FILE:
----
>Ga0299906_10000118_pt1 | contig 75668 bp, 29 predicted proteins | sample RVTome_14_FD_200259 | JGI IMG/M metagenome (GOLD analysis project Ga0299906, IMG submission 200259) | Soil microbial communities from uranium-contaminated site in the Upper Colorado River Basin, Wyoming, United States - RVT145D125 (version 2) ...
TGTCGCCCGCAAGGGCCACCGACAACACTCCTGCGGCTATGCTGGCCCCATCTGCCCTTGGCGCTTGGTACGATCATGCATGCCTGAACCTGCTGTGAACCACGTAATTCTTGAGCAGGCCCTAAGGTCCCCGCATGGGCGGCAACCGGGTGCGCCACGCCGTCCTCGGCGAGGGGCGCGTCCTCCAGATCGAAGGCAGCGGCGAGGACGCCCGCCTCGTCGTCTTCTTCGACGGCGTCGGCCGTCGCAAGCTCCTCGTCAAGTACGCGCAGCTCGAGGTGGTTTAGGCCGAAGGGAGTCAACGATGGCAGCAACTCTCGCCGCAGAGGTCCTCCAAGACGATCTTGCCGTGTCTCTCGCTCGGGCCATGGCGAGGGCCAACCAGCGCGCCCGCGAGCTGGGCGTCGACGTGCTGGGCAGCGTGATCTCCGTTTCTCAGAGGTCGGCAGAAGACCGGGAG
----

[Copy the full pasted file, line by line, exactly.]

>Ga0299906_10000118_pt1 | contig 75668 bp, 29 predicted proteins | sample RVTome_14_FD_200259 | JGI IMG/M metagenome (GOLD analysis project Ga0299906, IMG submission 200259) | Soil microbial communities from uranium-contaminated site in the Upper Colorado River Basin, Wyoming, United States - RVT145D125 (version 2) ...
TGTCGCCCGCAAGGGCCACCGACAACACTCCTGCGGCTATGCTGGCCCCATCTGCCCTTGGCGCTTGGTACGATCATGCATGCCTGAACCTGCTGTGAACCACGTAATTCTTGAGCAGGCCCTAAGGTCCCCGCATGGGCGGCAACCGGGTGCGCCACGCCGTCCTCGGCGAGGGGCGCGTCCTCCAGATCGAAGGCAGCGGCGAGGACGCCCGCCTCGTCGTCTTCTTCGACGGCGTCGGCCGTCGCAAGCTCCTCGTCAAGTACGCGCAGCTCGAGGTGGTTTAGGCCGAAGGGAGTCAACGATGGCAGCAACTCTCGCCGCAGAGGTCCTCCAAGACGATCTTGCCGTGTCTCTCGCTCGGGCCATGGCGAGGGCCAACCAGCGCGCCCGCGAGCTGGGCGTCGACGTGCTGGGCAGCGTGATCTCCGTTTCTCAGAGGTCGGCAGAAGACCGGGAG